On 23 February 2010, the former German international was found guilty of DUI and sentenced to a 16-month driving ban while also being fined nearly £2 000. He had been stopped by police at junction six of the M56 near his home in Styal, Cheshire, at 12.15 am on 12 July 2009.[35][36]

In cooperation with Standard Chartered bank, an institution for which he also acted as an ambassador, Didi Hamann hosted a football clinic in Nigeria.[37]

Career statistics[edit]

As of 5 July 2011.

Playing career (club)[edit]

Club performance League Cup League Cup Continental Total
Season Club League Apps Goals Apps Goals Apps Goals Apps Goals Apps Goals
Germany League DFB-Pokal Other Europe Total
1993–94 Bayern Munich Bundesliga 5 1 0 0 - 0 0 6 1
1994–95 30 0 1 0 - 6 0 37 0
1995–96 20 2 2 0 - 7 0 29 2
1996–97 23 1 4 0 - 2 0 30 1
1997–98 28 2 5 3 2 0 8 1 41 6
England League FA Cup League Cup Europe Total
1998–99 Newcastle United Premier League 23 4 7 1 1 0 0 0 31 5
1999–2000 Liverpool Premier League 28 1 2 0 0 0 0 0 30 1
2000–01 30 2 5 1 5 0 13 0 53 3
2001–02 31 1 2 0 1 0 13 0 47 1
2002–03 30 2 1 0 1 0 9 0 41 2
2003–04 25 2 4 0 1 0 5 1 35 3
2004–05 30 0 0 0 3 0 10 1 43 1
2005–06 17 0 2 0 1 0 11 0 31 0
2006–07 Manchester City Premier League 16 1 2 0 1 0 0 0 19 0
2007–08 29 0 3 0 2 0 0 0 34 0
2008–09 9 0 1 0 0 0 8 1 18 1
2010–11 Milton Keynes Dons League One 12 0 0 0 1 0 0 0 13 0
Total Germany 106 6 12 3 2 0 23 1 143 10
England 280 12 29 2 17 0 69 3 396 17
Career total 386 18 41 5 19 0 92 4 538 27

Playing career (international)[edit]

[38][39]

Germany national team
Year Apps Goals
1997 1 1
1998 12 0
1999 6 1
2000 11 1
2001 6 0
2002 12 1
2003 1 0
2004 9 1
2005 1 0
Total 59 5

International goals[edit]

Managerial record[edit]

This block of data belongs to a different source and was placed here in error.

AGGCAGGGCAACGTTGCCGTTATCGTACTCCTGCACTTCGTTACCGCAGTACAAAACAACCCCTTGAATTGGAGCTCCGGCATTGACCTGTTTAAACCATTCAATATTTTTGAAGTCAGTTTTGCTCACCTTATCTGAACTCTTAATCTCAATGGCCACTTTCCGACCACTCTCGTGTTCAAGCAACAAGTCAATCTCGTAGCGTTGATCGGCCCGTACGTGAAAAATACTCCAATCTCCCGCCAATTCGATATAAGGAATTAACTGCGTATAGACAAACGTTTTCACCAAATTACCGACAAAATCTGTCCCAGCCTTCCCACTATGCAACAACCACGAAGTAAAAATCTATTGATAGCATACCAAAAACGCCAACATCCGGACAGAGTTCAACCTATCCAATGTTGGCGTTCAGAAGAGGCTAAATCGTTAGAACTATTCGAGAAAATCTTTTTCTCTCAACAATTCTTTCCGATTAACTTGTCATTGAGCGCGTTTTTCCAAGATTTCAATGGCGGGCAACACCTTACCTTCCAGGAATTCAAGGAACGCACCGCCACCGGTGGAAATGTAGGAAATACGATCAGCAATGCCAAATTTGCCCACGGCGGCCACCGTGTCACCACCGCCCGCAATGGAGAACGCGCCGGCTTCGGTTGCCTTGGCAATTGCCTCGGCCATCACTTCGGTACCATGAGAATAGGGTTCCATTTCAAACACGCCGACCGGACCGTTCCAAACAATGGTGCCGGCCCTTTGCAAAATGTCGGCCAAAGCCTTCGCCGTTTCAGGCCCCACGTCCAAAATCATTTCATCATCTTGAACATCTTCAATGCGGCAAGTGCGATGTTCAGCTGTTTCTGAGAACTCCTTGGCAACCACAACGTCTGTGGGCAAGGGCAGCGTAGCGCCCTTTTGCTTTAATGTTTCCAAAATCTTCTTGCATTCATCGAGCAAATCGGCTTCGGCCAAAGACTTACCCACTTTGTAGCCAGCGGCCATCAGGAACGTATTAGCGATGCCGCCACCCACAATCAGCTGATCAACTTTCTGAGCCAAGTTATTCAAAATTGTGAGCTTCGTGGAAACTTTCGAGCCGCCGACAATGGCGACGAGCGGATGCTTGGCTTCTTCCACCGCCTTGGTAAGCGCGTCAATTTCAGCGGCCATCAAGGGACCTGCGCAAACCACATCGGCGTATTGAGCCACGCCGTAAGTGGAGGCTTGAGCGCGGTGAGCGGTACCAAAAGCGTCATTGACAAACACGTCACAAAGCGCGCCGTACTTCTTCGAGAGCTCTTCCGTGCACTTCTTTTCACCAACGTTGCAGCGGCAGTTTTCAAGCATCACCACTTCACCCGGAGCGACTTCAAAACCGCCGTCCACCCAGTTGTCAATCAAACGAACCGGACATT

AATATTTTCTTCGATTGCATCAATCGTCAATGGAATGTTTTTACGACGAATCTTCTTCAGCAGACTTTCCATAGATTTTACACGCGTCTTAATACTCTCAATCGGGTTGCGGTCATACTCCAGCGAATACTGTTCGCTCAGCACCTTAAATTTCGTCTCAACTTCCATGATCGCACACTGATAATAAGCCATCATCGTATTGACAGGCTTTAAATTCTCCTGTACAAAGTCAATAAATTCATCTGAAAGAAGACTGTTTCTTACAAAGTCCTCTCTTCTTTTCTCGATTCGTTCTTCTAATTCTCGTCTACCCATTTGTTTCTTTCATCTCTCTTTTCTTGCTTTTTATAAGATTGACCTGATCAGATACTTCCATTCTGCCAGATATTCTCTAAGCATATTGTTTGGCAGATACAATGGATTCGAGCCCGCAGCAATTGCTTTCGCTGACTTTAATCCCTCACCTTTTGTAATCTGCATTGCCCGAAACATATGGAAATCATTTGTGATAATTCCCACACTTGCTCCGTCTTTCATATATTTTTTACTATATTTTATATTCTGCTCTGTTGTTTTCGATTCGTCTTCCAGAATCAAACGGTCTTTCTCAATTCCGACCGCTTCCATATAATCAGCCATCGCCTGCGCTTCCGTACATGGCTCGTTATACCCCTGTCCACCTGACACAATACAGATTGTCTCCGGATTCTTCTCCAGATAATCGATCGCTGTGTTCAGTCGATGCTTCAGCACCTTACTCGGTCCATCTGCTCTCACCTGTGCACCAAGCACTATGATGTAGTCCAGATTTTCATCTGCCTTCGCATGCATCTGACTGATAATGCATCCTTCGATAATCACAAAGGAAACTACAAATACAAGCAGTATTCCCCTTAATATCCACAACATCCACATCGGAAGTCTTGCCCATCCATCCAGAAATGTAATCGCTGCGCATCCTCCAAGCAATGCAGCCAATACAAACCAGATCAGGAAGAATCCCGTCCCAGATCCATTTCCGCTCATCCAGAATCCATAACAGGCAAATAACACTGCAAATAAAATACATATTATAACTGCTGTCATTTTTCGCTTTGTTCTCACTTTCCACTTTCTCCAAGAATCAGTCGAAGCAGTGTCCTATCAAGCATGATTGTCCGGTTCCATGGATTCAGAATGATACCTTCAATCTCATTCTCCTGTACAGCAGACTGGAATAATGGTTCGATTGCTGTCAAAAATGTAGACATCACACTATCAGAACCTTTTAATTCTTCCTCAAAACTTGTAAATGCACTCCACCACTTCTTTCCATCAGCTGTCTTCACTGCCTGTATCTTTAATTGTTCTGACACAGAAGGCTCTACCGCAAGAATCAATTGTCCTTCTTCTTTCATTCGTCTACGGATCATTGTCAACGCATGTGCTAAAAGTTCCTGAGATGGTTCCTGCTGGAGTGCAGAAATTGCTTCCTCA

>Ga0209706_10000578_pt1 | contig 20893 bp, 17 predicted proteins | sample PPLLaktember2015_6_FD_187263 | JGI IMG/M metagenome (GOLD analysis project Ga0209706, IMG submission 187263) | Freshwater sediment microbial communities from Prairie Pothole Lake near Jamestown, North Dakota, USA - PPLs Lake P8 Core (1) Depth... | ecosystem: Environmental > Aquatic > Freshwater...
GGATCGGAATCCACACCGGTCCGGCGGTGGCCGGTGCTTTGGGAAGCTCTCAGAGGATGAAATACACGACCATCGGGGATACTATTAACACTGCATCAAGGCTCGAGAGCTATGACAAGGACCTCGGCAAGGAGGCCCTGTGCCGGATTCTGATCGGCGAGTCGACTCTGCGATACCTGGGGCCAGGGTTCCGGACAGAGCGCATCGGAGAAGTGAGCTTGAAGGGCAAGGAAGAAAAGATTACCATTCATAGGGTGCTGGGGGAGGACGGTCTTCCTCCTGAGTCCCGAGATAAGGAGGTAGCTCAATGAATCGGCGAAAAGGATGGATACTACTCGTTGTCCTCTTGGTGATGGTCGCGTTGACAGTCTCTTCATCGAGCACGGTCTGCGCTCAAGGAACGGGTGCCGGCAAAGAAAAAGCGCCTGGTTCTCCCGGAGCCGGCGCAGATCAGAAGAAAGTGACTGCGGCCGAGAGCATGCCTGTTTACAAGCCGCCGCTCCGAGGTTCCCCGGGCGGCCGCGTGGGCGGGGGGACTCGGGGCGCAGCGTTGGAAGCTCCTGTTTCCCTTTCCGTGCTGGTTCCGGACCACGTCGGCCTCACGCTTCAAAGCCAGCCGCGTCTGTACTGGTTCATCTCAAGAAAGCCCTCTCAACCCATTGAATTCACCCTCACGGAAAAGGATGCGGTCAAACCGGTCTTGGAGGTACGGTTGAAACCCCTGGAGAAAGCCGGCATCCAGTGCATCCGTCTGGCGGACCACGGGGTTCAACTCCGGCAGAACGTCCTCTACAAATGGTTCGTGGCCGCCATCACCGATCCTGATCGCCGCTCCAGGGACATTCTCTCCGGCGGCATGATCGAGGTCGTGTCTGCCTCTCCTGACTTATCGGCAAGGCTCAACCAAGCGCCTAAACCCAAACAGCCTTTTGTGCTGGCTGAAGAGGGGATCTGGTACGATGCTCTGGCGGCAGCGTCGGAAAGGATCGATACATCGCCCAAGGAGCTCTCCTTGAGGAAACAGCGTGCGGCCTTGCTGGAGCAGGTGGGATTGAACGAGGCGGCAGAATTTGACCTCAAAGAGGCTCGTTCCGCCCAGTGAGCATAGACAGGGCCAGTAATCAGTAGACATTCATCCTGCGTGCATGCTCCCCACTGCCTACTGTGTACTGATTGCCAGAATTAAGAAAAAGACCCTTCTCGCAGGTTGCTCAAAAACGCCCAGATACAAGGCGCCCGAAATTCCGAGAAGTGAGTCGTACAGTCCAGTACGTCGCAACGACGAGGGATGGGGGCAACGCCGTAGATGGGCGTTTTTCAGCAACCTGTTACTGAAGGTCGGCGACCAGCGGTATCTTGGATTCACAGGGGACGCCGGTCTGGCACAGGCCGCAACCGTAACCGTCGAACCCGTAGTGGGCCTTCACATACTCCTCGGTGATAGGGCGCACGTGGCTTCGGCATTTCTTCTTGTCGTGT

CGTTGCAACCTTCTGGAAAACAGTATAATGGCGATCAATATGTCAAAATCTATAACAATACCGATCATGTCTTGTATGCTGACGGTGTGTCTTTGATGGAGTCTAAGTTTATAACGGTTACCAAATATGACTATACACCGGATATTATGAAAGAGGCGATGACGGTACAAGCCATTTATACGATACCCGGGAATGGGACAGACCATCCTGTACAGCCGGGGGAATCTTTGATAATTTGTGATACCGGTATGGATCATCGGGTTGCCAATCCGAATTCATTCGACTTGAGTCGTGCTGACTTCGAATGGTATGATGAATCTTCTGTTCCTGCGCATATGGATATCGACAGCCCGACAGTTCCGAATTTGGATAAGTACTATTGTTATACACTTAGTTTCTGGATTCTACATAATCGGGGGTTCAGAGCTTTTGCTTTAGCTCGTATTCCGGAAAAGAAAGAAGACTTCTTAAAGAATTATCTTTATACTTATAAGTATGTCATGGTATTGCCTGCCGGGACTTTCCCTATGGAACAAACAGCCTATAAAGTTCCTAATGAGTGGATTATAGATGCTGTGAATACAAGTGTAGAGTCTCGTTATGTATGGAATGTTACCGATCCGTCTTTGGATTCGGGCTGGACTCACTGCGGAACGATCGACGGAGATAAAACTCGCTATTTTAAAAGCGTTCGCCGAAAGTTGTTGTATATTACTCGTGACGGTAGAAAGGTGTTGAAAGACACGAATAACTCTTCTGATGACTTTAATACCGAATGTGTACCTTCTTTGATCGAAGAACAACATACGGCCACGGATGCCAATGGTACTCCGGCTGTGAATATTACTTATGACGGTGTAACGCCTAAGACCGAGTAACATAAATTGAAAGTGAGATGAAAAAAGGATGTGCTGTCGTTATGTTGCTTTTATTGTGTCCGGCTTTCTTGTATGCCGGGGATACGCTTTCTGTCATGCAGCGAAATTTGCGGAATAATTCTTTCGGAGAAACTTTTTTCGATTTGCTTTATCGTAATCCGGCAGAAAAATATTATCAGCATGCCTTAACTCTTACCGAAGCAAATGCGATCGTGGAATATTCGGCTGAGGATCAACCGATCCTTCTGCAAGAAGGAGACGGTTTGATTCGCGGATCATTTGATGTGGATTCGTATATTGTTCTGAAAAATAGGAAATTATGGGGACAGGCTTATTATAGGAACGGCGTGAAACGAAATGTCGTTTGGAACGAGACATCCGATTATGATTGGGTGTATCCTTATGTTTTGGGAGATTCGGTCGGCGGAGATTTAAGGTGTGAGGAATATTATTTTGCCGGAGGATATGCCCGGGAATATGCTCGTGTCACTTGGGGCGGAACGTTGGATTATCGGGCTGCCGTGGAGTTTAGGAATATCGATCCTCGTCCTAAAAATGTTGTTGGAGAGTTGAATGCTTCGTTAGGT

As of 30 January 2013

Team From To Competition Record
G W D L Win % GF GA GD
Stockport County 5 July 2011[22] 7 November 2011[25] Conference Premier 19 3 10 6 15.79 24 30 −6
FA Cup 1 0 0 1 00.00 0 1 −1
Total 20 3 10 7 15.00 24 31 −7
Career totals League 19 3 10 6 15.79 24 30 −6
Domestic Cup 1 0 0 1 00.00 0 1 −1
Total 20 3 10 7 15.00 24 31 −7

Honours[edit]

Bayern Munich
Liverpool
German national team

References[edit]

  1. ^ "Player search". English National Football Archive. Retrieved 6 June 2014. (registration required (help)). 
  2. ^ a b c d e "Dietmar Hamann" (in German). fussballdaten.de. Retrieved 13 June 2011. 
  3. ^ "Dietmar Hamann erlitt leichten Schlaganfall" (in German). Rhein-Zeitung. 8 April 1997. Retrieved 13 June 2011. 
  4. ^ "Big signings — Seven players arrive in the summer of 1999". LFCHistory.net. Retrieved 1 July 2009. 
  5. ^ "Blues shot down as Liverpool lift cup". BBC Sport. 25 February 2001. Retrieved 1 July 2009. 
  6. ^ "Uefa Cup final clockwatch". BBC Sport. 16 May 2001. Retrieved 1 July 2009. 
  7. ^ Woo, Alex (May 2005). "Dietmar Hamann 1999–2006". The Liverpool Way. Retrieved 13 June 2011. 
  8. ^ "AC Milan 3–3 Liverpool (aet)". BBC Sport. 25 May 2005. Retrieved 1 July 2009. 
  9. ^ "Liverpool 3–3 West Ham (aet) Liverpool win 3–1 on penalties". BBC Sport. 13 May 2006. Retrieved 1 July 2009. 
  10. ^ "Didi U-Turn". Bolton Wanderers F.C. 11 July 2006. Retrieved 13 June 2011. 
  11. ^ "Allardyce upset by Hamann choice". BBC Sport. 13 July 2006. Retrieved 1 July 2009. 
  12. ^ "Hamann makes switch to Man City". BBC Sport. 12 July 2006. Retrieved 1 July 2009. 
  13. ^ "EB Streymur 0–2 Man City". BBC. 17 July 2008. Retrieved 9 November 2009.